Future of Health Reform: Minnesota reinsurance program is a model to followDecember 21, 2017
Minnesota is one of only two states— the other being Alaska— that has been able to implement a state-based program known as reinsurance to keep premiums under control for people who buy insurance in the individual market.
At the recent Blue Cross and Blue Shield Association State Legislative Conference, Lin Nelson, director of legislative affairs and chief lobbyist at Blue Cross and Blue Shield of Minnesota, spoke on a panel with legislative leaders from Alaska and Oklahoma (where an attempt to create a similar program was unsuccessful), about how Blue Cross worked with other Minnesota stakeholders to get legislative approval of a state-based reinsurance program.
We sat down with Nelson to get a recap of how this model, which other states are looking to follow, came to be.
Can you give a quick recap of why the individual market has been so rocky in Minnesota over the last few years?
From 2014 to 2016, the health carriers in the individual market in Minnesota had collectively lost about $750 million. About $500 million of that was lost by Blue Cross alone. These losses required the market to make significant adjustments to premium rates to cover claims, which caused a lot of shock to the system.
The market needed stability. We had to make an immediate change for 2017, while working on a long-term solution. That’s what we were trying to quickly solve for.
What were the changes made to begin to provide stability?
We were fortunate that the Minnesota Legislature made this need for stability a top priority and that the state had a budget surplus to help fund the relief program.
A bill was quickly passed to provide a 25 percent premium subsidy to people in the individual market who were not be eligible for federal tax credits. The health plans were able to get these dollars to members by May, quickly offering them much needed relief.
Also during this time, the legislature introduced a bill for a state-based reinsurance program. The proposed bill was modeled after an existing federal program and built upon the success of Minnesota’s high-risk pool. This familiar template made it much easier for the actuaries and regulators to review and approve the program.
Blue Cross also worked with the Minnesota Council of Health Plans members and other stakeholders to generate support. The bill became law at the end of March. Achieving this was a very important to provide market stability for the 2018 plan year.
What exactly is reinsurance and how did it come to be in Minnesota?
Reinsurance is a program that offsets the cost of unusually expensive claims. The state and federal dollars that the health plans received are used solely to pay medical bills for the care that people receive.
Through this program, health plans receive an 80 percent reimbursement for claims that fall between $50,000 and $250,000. Anything above or below that range is the sole responsibility of the plans. This program is invisible to consumers, so they do not experience any disruption.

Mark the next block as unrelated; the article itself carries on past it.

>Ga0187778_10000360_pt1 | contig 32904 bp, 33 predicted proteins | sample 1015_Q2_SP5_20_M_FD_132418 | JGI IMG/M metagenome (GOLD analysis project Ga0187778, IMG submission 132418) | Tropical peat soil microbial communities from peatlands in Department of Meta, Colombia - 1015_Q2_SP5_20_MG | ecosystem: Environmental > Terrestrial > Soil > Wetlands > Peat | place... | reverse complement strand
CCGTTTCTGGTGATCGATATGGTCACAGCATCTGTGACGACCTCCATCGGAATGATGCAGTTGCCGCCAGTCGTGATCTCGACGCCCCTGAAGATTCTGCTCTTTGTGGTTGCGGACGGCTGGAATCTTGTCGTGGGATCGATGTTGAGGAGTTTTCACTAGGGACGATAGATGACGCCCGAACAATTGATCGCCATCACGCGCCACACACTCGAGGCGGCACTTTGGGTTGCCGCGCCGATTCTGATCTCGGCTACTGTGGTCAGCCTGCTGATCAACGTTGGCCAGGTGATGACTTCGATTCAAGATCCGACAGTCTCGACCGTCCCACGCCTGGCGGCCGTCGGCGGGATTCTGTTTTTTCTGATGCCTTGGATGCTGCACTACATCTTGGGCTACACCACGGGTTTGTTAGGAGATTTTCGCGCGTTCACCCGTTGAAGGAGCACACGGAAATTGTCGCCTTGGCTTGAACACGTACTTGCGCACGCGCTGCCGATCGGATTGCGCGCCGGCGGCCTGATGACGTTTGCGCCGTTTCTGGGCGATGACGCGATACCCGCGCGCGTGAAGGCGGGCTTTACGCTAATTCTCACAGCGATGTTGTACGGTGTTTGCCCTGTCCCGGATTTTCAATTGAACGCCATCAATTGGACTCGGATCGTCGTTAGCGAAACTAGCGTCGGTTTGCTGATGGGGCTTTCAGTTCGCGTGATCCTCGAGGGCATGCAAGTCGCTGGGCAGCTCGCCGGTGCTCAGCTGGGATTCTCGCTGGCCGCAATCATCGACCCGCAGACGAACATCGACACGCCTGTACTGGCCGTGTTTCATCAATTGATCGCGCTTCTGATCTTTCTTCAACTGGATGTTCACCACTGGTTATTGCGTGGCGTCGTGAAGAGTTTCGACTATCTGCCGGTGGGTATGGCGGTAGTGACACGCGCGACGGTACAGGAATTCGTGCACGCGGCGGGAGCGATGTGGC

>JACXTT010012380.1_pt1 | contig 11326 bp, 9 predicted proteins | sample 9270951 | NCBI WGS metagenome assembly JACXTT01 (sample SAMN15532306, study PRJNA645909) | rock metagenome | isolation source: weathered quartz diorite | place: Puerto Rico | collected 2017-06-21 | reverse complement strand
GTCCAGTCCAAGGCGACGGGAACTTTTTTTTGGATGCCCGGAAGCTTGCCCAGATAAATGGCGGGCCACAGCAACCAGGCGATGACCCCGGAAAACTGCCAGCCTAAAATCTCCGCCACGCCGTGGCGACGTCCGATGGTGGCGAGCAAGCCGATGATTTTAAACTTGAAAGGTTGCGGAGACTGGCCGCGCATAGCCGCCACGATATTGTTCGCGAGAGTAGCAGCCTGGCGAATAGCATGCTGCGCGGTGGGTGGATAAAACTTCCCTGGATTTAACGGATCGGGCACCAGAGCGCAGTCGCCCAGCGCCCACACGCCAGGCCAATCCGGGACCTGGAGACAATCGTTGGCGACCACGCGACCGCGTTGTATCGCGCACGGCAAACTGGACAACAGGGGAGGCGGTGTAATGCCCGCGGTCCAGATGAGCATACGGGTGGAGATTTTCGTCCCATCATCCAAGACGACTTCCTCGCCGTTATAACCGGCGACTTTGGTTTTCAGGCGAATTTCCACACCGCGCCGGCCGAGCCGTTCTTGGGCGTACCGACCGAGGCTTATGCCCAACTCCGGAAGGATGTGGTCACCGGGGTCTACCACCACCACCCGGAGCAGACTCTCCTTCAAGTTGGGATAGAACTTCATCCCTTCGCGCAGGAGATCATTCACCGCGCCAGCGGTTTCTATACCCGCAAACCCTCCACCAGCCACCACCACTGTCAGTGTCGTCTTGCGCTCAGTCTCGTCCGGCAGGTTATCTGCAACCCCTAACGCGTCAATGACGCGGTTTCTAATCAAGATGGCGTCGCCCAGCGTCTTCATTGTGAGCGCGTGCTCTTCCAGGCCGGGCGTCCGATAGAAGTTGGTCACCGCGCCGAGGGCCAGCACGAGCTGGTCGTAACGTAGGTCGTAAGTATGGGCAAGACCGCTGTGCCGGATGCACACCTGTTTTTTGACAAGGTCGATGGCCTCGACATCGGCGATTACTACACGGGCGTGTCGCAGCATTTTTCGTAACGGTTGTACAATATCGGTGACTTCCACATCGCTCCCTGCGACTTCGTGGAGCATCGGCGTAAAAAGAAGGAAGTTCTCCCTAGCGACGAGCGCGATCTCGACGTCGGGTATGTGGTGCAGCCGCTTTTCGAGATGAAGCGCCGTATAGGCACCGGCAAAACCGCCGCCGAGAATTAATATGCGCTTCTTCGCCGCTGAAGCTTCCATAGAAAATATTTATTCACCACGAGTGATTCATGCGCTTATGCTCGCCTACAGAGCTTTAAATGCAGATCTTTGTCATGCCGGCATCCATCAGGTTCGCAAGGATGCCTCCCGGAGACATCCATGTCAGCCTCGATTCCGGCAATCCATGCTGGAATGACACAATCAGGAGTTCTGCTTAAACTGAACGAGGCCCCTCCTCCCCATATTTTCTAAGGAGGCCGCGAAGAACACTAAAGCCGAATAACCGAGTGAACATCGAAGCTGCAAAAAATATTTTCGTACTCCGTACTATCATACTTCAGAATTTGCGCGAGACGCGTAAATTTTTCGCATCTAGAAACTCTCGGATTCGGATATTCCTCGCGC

How did this help provide market stability?
Reinsurance was critical to allow insurance companies to stay in the market and keep rates stable. Blue Cross was able to keep the rate increase for 2018 to 2.8 percent. Without reinsurance dollars, it would have needed to be more than 20 percent.
Without the reinsurance program, more health insurance companies probably would have dropped out of the individual market because it wouldn’t have been sustainable. All five Minnesota health plans that participated in 2017 will remain in the market in 2018. That’s a huge win right there.
Does reinsurance affect all Minnesotans or just those with individual health plans?
While a lot of the conversation is centered around the individual market, it does affect everyone. If we don’t keep underlying health care costs down, ultimately costs will shift and be felt by other members. That’s why we’re working hard on several initiatives that will help control health care costs.
You mentioned long-term solutions. Is this about managing the cost of health care?
Yes, this is critical to have long-term stability. First, price variation among providers must be reduced, which comes with hard negotiations. We want to pay for the best quality of care at a fair price. To achieve that, we’re having tough conversations, but they’re important. Finding ways to keep costs down is one of our roles in the health care system.
There are many other factors that go into managing costs. Ultimately, we need to work together to improve overall affordability of health care for the members and patients we serve.
About the Future of Health Reform series
The Future of Health Reform is an ongoing series focused on the many changes taking place throughout the health insurance industry. Through this series, Blue Cross looks at various policy issues that are rapidly shaping the transformation of health care across Minnesota and the nation.
Previous posts in this series include: